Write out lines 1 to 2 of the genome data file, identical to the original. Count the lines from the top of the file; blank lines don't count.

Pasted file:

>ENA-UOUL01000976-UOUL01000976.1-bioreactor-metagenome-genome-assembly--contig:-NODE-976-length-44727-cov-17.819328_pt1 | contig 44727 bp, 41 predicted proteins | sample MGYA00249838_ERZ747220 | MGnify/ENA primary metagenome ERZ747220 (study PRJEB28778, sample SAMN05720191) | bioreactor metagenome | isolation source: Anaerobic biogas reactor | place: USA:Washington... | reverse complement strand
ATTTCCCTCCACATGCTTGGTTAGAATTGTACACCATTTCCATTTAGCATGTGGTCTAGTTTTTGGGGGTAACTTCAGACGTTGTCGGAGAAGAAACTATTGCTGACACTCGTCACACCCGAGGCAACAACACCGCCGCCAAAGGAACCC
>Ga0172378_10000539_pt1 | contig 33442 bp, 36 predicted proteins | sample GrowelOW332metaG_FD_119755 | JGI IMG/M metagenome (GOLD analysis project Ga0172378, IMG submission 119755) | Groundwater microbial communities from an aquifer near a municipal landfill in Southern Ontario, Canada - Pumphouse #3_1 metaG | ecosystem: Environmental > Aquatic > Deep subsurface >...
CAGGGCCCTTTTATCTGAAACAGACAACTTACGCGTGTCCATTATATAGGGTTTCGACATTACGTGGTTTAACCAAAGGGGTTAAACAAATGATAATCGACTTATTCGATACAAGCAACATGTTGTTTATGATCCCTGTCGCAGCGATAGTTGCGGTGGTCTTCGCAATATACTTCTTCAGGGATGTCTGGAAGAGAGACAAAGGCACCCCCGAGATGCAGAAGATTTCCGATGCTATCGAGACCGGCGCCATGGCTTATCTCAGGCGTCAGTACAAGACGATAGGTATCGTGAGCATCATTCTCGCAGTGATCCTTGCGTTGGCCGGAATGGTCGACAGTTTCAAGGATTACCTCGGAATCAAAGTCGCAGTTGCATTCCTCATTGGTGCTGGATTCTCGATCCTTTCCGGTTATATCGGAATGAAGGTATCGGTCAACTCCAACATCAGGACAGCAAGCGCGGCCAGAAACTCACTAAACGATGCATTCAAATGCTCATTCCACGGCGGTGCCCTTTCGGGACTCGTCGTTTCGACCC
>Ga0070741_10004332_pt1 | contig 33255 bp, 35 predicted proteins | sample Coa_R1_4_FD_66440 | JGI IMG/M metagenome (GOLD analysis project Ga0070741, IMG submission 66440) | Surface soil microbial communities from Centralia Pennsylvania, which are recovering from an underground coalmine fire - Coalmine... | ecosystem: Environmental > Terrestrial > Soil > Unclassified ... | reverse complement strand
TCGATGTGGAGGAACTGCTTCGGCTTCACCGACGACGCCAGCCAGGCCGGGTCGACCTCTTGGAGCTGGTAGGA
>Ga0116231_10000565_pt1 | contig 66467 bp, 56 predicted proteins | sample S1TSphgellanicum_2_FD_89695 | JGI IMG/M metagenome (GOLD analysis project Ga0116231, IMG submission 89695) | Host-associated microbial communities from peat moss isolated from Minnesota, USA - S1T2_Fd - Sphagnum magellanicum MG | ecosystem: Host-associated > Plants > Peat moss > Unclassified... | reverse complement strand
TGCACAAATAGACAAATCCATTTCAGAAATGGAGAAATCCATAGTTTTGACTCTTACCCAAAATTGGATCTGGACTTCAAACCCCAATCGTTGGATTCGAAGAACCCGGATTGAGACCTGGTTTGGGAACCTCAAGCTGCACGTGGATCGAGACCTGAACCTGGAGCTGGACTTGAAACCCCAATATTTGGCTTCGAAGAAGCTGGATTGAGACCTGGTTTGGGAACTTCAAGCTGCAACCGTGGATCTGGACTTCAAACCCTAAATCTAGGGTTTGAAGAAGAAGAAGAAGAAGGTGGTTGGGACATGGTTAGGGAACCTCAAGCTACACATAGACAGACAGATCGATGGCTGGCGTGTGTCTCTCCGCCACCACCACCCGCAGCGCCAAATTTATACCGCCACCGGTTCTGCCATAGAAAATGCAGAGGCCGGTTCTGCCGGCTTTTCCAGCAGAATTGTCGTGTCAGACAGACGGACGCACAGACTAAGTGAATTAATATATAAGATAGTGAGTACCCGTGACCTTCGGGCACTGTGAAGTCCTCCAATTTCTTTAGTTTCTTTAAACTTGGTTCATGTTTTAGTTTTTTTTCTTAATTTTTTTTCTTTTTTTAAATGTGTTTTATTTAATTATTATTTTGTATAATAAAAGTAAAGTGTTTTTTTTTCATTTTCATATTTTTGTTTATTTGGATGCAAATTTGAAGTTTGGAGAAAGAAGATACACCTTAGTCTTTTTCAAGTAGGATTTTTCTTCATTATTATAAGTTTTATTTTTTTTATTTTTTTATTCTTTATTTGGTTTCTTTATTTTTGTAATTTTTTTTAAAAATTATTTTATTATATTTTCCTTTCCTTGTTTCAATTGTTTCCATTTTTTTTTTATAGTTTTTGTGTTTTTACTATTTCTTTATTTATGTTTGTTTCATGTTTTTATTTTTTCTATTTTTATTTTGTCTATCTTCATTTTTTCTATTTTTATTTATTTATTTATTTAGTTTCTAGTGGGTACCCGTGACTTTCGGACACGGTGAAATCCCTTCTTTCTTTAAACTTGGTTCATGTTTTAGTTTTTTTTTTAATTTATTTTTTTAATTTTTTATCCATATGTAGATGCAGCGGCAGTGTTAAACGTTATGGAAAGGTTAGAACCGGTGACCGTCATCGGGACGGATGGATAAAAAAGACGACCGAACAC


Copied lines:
>ENA-UOUL01000976-UOUL01000976.1-bioreactor-metagenome-genome-assembly--contig:-NODE-976-length-44727-cov-17.819328_pt1 | contig 44727 bp, 41 predicted proteins | sample MGYA00249838_ERZ747220 | MGnify/ENA primary metagenome ERZ747220 (study PRJEB28778, sample SAMN05720191) | bioreactor metagenome | isolation source: Anaerobic biogas reactor | place: USA:Washington... | reverse complement strand
ATTTCCCTCCACATGCTTGGTTAGAATTGTACACCATTTCCATTTAGCATGTGGTCTAGTTTTTGGGGGTAACTTCAGACGTTGTCGGAGAAGAAACTATTGCTGACACTCGTCACACCCGAGGCAACAACACCGCCGCCAAAGGAACCC